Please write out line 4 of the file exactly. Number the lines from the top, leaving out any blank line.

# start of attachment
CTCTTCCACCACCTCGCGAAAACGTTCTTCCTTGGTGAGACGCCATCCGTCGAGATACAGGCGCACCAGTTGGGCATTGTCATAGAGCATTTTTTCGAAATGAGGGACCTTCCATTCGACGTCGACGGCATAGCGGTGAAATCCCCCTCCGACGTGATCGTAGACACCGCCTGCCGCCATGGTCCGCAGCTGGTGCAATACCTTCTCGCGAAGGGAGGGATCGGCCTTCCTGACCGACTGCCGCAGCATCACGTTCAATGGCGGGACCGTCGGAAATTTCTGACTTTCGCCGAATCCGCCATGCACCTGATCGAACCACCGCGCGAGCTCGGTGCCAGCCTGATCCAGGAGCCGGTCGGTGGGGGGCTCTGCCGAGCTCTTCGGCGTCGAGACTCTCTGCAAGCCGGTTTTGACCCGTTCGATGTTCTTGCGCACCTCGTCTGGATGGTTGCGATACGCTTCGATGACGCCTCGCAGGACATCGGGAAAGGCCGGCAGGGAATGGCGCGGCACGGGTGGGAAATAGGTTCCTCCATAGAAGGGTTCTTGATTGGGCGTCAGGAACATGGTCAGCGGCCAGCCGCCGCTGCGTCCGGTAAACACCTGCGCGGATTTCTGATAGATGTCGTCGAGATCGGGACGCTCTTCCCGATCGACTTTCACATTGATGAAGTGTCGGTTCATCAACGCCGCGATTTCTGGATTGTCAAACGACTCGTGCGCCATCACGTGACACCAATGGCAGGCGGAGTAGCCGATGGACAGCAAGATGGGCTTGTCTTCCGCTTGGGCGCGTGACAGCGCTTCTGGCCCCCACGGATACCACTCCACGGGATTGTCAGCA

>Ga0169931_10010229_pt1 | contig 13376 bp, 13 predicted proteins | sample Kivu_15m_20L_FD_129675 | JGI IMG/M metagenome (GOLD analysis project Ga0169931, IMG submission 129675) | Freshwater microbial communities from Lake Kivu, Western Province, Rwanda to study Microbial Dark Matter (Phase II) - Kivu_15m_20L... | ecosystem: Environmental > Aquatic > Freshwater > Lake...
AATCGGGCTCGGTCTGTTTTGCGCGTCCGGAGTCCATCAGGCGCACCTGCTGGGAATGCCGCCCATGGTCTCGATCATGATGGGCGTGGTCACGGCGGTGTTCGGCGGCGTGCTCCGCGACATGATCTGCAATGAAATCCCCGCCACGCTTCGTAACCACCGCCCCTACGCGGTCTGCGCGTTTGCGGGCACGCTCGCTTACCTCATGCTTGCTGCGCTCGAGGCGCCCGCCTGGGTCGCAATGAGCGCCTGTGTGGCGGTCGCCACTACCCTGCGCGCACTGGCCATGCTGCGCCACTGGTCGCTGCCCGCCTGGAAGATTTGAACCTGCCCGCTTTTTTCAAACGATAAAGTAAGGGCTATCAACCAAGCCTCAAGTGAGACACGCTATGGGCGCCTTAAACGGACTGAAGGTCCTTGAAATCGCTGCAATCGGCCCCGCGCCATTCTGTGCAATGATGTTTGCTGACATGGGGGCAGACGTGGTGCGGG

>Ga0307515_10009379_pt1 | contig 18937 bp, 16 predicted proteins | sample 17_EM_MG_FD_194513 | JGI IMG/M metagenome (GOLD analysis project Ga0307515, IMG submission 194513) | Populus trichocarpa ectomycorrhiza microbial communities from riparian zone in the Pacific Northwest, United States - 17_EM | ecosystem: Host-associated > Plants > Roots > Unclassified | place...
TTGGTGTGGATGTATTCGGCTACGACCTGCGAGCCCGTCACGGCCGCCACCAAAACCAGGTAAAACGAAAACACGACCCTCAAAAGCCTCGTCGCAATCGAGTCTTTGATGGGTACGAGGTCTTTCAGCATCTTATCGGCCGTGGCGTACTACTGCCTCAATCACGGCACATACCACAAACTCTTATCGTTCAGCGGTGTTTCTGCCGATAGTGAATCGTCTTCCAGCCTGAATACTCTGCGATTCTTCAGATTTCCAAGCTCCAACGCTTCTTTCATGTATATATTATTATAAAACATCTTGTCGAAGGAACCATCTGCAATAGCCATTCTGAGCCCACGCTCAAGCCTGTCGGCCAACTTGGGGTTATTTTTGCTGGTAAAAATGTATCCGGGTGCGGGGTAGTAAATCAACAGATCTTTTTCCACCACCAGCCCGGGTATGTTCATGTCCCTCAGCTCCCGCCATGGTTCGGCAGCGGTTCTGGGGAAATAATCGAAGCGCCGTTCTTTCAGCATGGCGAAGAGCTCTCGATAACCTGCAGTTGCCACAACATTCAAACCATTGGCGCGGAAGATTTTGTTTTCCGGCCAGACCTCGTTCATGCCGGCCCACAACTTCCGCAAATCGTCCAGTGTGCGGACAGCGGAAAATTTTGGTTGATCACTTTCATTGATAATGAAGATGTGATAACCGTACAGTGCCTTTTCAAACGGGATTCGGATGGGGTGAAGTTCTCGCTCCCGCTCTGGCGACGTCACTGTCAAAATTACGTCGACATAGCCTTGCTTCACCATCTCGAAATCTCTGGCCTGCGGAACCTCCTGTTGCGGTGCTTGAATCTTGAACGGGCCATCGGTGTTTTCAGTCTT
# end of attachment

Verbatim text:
>Ga0307515_10009379_pt1 | contig 18937 bp, 16 predicted proteins | sample 17_EM_MG_FD_194513 | JGI IMG/M metagenome (GOLD analysis project Ga0307515, IMG submission 194513) | Populus trichocarpa ectomycorrhiza microbial communities from riparian zone in the Pacific Northwest, United States - 17_EM | ecosystem: Host-associated > Plants > Roots > Unclassified | place...